Cocaine-HCl was acquired from the NIDA Controlled Substances Program (Research Triangle Institute, NC, USA). Cocaine (4 mg/mL; 0.25 mg/infusion) was dissolved in saline (0.9% sodium chloride). MTEP hydrochloride (0.5, 1.5, and 5 mg/kg, i.p.) was purchased from Abcam Biochemicals (Cambridge, MA, USA) and dissolved in physiological saline (for i.p. administration) or aCSF (artificial cerebrospinal fluid; for intracranial administration) that included 10% Tween-80. MTEP solutions were neutralized to pH 6-7 with 1 N NaOH prior to administration. The concentrations of the drugs used were determined based on the results of previously published studies [7, 1416].

2.2. Catheter and Stereotaxic Surgery

Animals were surgically implanted with jugular vein catheters as described previously [7]. Animals were anesthetized using a mixture of ketamine (87.5 mg/kg, i.p.) and xylazine (5 mg/kg, i.p.). Ketorolac (2 mg/kg, i.p.) was administered pre- and postoperatively for pain. For Experiment , following catheter implantation, animals were placed in a stereotaxic frame (Stoelting, Wood Dale, IL, USA) for intracranial guide cannula implantation. Cannulas (20 gauges; Plastics One) were implanted 2 mm above the dlSTR according to the following coordinates: +1.2 mm AP, ±3.4 mm ML, and −3.4 mm DV, relative to bregma according to [13]. Cannulas were secured to the skull with stainless steel skull screws and dental acrylic. Catheters were flushed with 0.2 mL of heparinized saline (100 U/mL) before and after each self-administration session to ensure continued catheter patency. Animals were allowed to recover for 5 days before self-administration procedures were initiated. Catheter patency was verified periodically by intravenous administration of methohexital sodium (10 mg/mL) which produces a temporary and observable loss of muscle tone.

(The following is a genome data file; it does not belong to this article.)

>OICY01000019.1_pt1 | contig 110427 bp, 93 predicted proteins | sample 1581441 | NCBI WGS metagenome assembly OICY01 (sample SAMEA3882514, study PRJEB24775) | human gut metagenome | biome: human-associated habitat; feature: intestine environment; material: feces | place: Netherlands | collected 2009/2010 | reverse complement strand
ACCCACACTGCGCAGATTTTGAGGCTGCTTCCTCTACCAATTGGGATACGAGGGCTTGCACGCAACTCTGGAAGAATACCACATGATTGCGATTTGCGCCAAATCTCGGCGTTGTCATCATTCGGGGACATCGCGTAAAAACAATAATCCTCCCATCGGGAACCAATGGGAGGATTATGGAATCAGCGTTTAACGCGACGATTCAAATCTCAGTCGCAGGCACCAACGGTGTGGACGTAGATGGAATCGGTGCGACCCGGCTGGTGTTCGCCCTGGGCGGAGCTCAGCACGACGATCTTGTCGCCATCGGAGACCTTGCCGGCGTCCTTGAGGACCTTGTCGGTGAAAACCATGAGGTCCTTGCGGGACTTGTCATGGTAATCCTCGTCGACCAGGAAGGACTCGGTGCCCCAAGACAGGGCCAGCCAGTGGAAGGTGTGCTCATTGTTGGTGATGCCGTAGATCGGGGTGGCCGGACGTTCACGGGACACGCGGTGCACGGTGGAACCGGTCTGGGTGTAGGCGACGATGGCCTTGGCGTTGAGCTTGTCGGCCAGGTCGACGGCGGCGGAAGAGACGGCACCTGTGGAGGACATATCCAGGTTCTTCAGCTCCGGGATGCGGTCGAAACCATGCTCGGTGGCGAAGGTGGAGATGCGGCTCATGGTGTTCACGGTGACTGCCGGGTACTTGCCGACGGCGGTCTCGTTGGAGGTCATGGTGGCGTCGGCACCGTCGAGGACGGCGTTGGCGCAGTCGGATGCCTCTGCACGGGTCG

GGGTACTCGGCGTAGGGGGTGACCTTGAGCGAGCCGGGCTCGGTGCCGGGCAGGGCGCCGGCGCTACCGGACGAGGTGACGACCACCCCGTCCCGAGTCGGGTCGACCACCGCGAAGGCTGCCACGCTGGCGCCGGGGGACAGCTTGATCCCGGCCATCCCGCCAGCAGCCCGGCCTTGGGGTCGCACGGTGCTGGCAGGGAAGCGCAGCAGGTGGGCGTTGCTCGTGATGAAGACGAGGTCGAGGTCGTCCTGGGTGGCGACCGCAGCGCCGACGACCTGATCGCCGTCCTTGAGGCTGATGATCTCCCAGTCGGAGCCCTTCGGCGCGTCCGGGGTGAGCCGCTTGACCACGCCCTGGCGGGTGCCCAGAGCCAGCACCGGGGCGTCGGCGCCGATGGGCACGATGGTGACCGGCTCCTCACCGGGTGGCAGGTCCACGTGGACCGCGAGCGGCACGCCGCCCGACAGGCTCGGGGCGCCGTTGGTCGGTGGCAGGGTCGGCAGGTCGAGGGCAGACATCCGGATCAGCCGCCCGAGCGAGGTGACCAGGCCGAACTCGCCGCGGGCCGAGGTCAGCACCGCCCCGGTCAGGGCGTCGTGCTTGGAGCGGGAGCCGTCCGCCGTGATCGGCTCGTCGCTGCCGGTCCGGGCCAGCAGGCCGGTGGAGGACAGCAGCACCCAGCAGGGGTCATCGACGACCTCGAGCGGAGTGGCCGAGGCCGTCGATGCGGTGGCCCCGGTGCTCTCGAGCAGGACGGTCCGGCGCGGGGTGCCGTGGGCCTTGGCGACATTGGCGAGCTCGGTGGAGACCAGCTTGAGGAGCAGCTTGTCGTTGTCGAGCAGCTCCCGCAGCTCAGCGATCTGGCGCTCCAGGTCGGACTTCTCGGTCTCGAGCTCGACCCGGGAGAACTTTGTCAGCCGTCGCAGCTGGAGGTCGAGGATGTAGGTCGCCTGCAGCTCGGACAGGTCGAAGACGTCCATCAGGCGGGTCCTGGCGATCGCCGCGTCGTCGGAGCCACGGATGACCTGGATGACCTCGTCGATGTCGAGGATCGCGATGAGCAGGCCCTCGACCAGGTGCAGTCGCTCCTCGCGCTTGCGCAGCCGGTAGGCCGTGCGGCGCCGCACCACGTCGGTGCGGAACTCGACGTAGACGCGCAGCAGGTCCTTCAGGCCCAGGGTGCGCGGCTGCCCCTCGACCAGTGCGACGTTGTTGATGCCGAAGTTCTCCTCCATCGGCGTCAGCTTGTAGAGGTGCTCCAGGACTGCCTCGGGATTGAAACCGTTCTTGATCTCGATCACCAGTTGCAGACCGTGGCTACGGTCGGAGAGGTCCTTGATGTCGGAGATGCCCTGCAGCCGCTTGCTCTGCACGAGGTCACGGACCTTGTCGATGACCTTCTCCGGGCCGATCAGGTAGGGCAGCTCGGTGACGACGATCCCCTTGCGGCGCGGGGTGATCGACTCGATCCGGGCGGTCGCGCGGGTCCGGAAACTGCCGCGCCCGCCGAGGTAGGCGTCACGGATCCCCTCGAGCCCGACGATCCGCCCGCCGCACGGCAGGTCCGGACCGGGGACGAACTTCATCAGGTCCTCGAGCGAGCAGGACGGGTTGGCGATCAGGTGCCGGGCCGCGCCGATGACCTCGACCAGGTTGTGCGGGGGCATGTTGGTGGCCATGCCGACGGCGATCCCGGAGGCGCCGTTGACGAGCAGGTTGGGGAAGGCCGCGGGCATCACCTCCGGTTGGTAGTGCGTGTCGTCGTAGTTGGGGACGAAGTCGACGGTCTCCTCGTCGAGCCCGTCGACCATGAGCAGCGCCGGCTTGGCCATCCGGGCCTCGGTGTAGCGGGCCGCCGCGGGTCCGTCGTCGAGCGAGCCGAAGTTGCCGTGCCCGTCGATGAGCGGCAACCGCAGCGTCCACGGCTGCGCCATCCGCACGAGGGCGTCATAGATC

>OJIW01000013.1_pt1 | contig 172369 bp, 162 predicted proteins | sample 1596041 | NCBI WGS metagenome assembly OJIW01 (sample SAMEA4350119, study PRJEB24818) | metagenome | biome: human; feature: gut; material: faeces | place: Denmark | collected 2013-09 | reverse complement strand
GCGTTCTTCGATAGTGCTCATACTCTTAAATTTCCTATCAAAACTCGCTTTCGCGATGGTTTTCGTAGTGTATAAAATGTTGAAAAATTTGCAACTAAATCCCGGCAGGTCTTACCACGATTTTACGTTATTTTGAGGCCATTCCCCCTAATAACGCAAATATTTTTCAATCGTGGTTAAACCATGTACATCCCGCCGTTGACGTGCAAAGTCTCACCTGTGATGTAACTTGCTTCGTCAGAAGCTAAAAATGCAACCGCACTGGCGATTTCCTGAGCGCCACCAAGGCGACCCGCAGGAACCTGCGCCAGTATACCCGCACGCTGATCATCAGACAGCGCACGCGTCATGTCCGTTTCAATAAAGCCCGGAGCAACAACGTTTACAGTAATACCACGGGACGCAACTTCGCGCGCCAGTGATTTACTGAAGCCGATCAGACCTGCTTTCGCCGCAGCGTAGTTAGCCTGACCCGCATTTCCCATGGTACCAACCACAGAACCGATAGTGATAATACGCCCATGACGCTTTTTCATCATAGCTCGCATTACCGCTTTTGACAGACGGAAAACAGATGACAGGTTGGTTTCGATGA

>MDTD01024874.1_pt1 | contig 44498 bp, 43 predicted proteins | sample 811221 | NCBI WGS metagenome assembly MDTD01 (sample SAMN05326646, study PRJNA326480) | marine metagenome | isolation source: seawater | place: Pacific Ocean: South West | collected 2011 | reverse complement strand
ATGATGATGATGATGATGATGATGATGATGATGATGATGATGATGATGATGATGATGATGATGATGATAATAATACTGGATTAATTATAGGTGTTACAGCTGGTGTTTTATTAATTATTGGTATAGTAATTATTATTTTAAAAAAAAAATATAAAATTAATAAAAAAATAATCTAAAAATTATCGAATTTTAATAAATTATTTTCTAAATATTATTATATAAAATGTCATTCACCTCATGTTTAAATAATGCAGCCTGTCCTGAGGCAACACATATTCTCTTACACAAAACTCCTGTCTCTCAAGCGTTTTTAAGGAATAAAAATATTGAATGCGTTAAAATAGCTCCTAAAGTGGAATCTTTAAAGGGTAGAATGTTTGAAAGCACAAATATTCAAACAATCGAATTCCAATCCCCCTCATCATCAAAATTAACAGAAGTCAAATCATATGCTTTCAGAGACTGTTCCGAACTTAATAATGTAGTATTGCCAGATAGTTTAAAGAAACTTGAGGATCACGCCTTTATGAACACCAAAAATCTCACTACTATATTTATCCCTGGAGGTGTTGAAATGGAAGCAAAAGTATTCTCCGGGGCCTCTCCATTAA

2.3. Cocaine Self-Administration, Abstinence, and Relapse Procedures